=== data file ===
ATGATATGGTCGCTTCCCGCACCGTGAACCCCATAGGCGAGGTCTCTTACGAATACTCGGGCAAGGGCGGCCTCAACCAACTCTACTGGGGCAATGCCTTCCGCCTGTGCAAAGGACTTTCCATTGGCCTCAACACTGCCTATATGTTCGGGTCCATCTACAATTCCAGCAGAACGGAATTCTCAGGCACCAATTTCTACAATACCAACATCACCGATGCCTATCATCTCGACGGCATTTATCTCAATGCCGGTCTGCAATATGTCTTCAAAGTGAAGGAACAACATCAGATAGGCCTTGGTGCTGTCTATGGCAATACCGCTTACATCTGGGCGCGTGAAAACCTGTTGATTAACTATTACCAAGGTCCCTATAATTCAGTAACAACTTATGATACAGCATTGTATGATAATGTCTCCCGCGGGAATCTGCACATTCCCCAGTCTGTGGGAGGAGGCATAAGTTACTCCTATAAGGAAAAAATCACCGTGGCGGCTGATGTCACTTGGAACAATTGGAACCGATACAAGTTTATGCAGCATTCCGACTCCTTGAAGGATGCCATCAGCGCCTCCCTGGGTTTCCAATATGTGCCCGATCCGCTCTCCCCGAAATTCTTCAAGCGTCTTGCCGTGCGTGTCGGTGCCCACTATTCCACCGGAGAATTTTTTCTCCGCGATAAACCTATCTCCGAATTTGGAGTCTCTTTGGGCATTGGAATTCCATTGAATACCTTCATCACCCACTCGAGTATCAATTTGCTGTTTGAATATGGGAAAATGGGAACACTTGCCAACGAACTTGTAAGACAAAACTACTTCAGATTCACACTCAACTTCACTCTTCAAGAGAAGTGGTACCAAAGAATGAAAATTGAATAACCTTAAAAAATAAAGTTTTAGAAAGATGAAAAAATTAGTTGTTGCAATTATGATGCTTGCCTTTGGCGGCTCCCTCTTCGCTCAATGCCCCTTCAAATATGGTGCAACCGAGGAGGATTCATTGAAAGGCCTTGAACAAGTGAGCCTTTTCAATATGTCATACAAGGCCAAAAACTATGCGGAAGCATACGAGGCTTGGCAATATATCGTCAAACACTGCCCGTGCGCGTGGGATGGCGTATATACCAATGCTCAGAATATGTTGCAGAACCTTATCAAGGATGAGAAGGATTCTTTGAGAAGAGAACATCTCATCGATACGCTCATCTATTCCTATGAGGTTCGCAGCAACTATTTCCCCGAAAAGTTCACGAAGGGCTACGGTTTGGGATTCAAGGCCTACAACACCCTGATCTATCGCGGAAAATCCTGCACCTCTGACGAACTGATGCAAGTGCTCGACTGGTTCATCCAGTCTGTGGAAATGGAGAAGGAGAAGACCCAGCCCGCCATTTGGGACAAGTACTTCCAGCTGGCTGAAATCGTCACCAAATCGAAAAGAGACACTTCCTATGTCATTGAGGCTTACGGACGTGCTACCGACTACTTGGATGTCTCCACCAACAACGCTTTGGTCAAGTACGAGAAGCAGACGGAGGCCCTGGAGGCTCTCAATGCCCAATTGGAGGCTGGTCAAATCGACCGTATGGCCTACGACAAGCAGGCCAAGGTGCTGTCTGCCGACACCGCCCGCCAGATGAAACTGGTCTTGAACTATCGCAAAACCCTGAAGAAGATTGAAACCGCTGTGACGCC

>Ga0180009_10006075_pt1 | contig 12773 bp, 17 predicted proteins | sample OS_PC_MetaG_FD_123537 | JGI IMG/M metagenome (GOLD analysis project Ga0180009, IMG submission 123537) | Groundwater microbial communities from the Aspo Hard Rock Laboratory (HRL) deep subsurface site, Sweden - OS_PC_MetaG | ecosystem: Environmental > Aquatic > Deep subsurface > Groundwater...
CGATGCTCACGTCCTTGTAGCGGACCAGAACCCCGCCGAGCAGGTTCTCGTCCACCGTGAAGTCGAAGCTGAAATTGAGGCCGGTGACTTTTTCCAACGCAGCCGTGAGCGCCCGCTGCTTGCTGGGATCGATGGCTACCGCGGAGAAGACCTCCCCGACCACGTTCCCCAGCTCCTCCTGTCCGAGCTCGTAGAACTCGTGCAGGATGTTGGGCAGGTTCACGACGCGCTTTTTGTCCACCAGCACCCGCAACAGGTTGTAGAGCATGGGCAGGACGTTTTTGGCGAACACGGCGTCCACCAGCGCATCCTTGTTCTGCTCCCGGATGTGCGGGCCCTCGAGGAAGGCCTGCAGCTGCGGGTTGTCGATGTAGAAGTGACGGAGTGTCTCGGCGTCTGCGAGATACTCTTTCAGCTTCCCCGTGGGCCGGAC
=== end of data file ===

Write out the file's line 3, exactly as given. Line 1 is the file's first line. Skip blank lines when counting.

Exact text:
CGATGCTCACGTCCTTGTAGCGGACCAGAACCCCGCCGAGCAGGTTCTCGTCCACCGTGAAGTCGAAGCTGAAATTGAGGCCGGTGACTTTTTCCAACGCAGCCGTGAGCGCCCGCTGCTTGCTGGGATCGATGGCTACCGCGGAGAAGACCTCCCCGACCACGTTCCCCAGCTCCTCCTGTCCGAGCTCGTAGAACTCGTGCAGGATGTTGGGCAGGTTCACGACGCGCTTTTTGTCCACCAGCACCCGCAACAGGTTGTAGAGCATGGGCAGGACGTTTTTGGCGAACACGGCGTCCACCAGCGCATCCTTGTTCTGCTCCCGGATGTGCGGGCCCTCGAGGAAGGCCTGCAGCTGCGGGTTGTCGATGTAGAAGTGACGGAGTGTCTCGGCGTCTGCGAGATACTCTTTCAGCTTCCCCGTGGGCCGGAC